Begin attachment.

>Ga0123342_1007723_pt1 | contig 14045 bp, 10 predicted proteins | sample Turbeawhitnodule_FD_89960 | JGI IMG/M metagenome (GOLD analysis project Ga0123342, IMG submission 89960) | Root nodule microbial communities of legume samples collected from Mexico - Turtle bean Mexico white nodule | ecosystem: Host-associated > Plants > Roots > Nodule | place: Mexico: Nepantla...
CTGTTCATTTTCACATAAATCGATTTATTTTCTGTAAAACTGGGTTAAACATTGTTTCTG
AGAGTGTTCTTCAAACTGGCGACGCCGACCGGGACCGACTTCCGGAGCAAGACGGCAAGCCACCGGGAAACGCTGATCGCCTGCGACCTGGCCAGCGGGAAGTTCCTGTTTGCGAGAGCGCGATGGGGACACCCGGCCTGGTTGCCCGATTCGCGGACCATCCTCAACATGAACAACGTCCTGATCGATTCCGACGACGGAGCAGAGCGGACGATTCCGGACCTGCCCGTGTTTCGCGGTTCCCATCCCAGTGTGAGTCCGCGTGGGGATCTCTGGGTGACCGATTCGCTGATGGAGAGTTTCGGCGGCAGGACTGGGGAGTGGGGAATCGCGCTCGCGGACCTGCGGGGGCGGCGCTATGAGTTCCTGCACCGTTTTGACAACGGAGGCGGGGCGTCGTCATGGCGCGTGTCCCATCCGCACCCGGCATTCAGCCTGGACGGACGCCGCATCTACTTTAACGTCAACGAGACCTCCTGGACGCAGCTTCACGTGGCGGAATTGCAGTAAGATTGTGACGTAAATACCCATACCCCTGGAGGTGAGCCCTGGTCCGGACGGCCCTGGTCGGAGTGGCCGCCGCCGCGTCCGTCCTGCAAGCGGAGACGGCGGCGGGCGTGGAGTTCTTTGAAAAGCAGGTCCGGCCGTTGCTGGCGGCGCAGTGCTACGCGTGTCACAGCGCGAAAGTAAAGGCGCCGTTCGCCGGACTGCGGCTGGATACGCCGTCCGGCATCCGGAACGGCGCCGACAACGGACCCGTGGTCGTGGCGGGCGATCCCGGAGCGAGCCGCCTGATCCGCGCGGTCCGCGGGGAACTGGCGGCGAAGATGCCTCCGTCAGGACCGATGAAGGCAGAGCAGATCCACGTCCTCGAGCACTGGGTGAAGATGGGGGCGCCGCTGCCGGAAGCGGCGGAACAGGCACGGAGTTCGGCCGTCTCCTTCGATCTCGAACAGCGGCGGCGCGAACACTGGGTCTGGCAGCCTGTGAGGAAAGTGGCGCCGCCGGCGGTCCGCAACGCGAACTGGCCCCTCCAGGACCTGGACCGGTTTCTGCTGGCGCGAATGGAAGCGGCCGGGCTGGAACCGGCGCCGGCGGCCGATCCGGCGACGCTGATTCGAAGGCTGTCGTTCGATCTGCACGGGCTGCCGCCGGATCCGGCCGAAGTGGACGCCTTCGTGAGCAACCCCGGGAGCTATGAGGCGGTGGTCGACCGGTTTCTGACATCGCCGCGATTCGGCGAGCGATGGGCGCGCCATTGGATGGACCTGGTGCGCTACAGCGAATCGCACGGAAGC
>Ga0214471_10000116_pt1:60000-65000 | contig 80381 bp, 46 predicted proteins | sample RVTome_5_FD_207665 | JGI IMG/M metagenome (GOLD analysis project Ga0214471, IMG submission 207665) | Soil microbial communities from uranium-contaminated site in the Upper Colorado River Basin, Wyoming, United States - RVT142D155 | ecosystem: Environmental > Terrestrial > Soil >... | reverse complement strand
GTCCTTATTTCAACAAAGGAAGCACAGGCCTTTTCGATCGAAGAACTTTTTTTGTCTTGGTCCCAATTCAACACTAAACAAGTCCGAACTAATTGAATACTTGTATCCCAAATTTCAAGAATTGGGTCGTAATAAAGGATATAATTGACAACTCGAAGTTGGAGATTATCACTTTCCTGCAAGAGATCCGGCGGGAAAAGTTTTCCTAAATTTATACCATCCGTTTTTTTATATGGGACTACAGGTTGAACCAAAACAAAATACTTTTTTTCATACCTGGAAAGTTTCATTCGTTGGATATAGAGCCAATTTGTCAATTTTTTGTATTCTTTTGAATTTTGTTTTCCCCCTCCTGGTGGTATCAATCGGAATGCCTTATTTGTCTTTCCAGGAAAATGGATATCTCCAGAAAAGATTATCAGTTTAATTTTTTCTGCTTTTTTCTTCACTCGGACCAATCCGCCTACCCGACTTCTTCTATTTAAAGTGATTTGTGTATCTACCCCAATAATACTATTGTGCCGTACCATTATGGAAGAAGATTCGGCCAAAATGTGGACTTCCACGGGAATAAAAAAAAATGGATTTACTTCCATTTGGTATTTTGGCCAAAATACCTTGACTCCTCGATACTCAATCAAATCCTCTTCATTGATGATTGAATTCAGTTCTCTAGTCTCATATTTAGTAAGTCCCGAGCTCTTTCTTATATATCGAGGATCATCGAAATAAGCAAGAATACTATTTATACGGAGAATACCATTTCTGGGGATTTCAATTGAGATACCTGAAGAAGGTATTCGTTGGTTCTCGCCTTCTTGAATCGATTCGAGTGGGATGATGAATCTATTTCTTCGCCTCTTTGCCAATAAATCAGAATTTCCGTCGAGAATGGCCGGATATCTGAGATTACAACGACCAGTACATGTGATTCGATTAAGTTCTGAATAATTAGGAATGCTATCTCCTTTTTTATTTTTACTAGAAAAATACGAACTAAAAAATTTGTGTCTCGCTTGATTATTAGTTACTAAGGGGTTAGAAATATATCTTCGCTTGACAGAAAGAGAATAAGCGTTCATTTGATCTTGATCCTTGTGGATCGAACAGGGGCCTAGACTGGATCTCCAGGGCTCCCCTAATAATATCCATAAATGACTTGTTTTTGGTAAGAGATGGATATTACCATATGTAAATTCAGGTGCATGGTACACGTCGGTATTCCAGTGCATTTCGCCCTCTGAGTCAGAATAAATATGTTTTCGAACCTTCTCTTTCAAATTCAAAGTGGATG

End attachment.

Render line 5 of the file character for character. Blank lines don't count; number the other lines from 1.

GTCCTTATTTCAACAAAGGAAGCACAGGCCTTTTCGATCGAAGAACTTTTTTTGTCTTGGTCCCAATTCAACACTAAACAAGTCCGAACTAATTGAATACTTGTATCCCAAATTTCAAGAATTGGGTCGTAATAAAGGATATAATTGACAACTCGAAGTTGGAGATTATCACTTTCCTGCAAGAGATCCGGCGGGAAAAGTTTTCCTAAATTTATACCATCCGTTTTTTTATATGGGACTACAGGTTGAACCAAAACAAAATACTTTTTTTCATACCTGGAAAGTTTCATTCGTTGGATATAGAGCCAATTTGTCAATTTTTTGTATTCTTTTGAATTTTGTTTTCCCCCTCCTGGTGGTATCAATCGGAATGCCTTATTTGTCTTTCCAGGAAAATGGATATCTCCAGAAAAGATTATCAGTTTAATTTTTTCTGCTTTTTTCTTCACTCGGACCAATCCGCCTACCCGACTTCTTCTATTTAAAGTGATTTGTGTATCTACCCCAATAATACTATTGTGCCGTACCATTATGGAAGAAGATTCGGCCAAAATGTGGACTTCCACGGGAATAAAAAAAAATGGATTTACTTCCATTTGGTATTTTGGCCAAAATACCTTGACTCCTCGATACTCAATCAAATCCTCTTCATTGATGATTGAATTCAGTTCTCTAGTCTCATATTTAGTAAGTCCCGAGCTCTTTCTTATATATCGAGGATCATCGAAATAAGCAAGAATACTATTTATACGGAGAATACCATTTCTGGGGATTTCAATTGAGATACCTGAAGAAGGTATTCGTTGGTTCTCGCCTTCTTGAATCGATTCGAGTGGGATGATGAATCTATTTCTTCGCCTCTTTGCCAATAAATCAGAATTTCCGTCGAGAATGGCCGGATATCTGAGATTACAACGACCAGTACATGTGATTCGATTAAGTTCTGAATAATTAGGAATGCTATCTCCTTTTTTATTTTTACTAGAAAAATACGAACTAAAAAATTTGTGTCTCGCTTGATTATTAGTTACTAAGGGGTTAGAAATATATCTTCGCTTGACAGAAAGAGAATAAGCGTTCATTTGATCTTGATCCTTGTGGATCGAACAGGGGCCTAGACTGGATCTCCAGGGCTCCCCTAATAATATCCATAAATGACTTGTTTTTGGTAAGAGATGGATATTACCATATGTAAATTCAGGTGCATGGTACACGTCGGTATTCCAGTGCATTTCGCCCTCTGAGTCAGAATAAATATGTTTTCGAACCTTCTCTTTCAAATTCAAAGTGGATG